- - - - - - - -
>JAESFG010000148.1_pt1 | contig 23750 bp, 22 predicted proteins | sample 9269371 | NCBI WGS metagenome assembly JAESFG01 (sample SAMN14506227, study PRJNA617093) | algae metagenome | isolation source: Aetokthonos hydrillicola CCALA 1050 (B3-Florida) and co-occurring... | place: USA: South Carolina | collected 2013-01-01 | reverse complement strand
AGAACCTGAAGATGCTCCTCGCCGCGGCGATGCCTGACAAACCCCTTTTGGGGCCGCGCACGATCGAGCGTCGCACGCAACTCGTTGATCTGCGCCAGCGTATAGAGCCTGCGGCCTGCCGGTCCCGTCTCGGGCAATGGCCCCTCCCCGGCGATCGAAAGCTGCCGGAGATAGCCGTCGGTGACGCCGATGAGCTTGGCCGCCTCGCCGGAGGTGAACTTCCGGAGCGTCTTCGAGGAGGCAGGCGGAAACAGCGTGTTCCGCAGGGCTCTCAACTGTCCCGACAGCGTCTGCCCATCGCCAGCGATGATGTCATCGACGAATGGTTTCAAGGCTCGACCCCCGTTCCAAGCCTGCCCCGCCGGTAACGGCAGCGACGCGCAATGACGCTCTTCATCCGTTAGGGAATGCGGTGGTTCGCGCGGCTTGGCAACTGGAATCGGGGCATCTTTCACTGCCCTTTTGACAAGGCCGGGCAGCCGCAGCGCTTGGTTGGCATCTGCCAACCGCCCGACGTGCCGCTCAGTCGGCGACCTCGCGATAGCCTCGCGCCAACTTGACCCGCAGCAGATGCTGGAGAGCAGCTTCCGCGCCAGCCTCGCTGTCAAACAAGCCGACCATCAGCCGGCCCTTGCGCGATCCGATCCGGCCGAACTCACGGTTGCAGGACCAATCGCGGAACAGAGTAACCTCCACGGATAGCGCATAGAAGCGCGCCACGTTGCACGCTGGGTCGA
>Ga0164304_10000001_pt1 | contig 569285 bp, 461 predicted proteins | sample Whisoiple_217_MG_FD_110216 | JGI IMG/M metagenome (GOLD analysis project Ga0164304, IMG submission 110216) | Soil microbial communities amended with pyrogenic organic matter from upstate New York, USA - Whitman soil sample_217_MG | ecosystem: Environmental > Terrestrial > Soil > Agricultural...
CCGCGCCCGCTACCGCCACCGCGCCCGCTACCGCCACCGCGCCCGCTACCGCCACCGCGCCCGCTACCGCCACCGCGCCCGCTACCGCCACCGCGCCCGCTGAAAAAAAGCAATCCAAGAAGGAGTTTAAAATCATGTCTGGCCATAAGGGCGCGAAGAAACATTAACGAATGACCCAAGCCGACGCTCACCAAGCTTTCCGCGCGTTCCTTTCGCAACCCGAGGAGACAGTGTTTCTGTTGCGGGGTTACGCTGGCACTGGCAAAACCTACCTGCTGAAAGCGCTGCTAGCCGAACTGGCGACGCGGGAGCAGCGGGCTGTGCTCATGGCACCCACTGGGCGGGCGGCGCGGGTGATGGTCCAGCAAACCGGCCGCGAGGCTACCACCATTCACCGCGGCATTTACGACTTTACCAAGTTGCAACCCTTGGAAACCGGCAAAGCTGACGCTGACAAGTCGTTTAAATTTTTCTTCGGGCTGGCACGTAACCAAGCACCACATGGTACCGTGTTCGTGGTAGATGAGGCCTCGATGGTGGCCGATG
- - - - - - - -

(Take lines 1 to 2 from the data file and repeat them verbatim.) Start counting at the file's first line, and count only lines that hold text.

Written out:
>JAESFG010000148.1_pt1 | contig 23750 bp, 22 predicted proteins | sample 9269371 | NCBI WGS metagenome assembly JAESFG01 (sample SAMN14506227, study PRJNA617093) | algae metagenome | isolation source: Aetokthonos hydrillicola CCALA 1050 (B3-Florida) and co-occurring... | place: USA: South Carolina | collected 2013-01-01 | reverse complement strand
AGAACCTGAAGATGCTCCTCGCCGCGGCGATGCCTGACAAACCCCTTTTGGGGCCGCGCACGATCGAGCGTCGCACGCAACTCGTTGATCTGCGCCAGCGTATAGAGCCTGCGGCCTGCCGGTCCCGTCTCGGGCAATGGCCCCTCCCCGGCGATCGAAAGCTGCCGGAGATAGCCGTCGGTGACGCCGATGAGCTTGGCCGCCTCGCCGGAGGTGAACTTCCGGAGCGTCTTCGAGGAGGCAGGCGGAAACAGCGTGTTCCGCAGGGCTCTCAACTGTCCCGACAGCGTCTGCCCATCGCCAGCGATGATGTCATCGACGAATGGTTTCAAGGCTCGACCCCCGTTCCAAGCCTGCCCCGCCGGTAACGGCAGCGACGCGCAATGACGCTCTTCATCCGTTAGGGAATGCGGTGGTTCGCGCGGCTTGGCAACTGGAATCGGGGCATCTTTCACTGCCCTTTTGACAAGGCCGGGCAGCCGCAGCGCTTGGTTGGCATCTGCCAACCGCCCGACGTGCCGCTCAGTCGGCGACCTCGCGATAGCCTCGCGCCAACTTGACCCGCAGCAGATGCTGGAGAGCAGCTTCCGCGCCAGCCTCGCTGTCAAACAAGCCGACCATCAGCCGGCCCTTGCGCGATCCGATCCGGCCGAACTCACGGTTGCAGGACCAATCGCGGAACAGAGTAACCTCCACGGATAGCGCATAGAAGCGCGCCACGTTGCACGCTGGGTCGA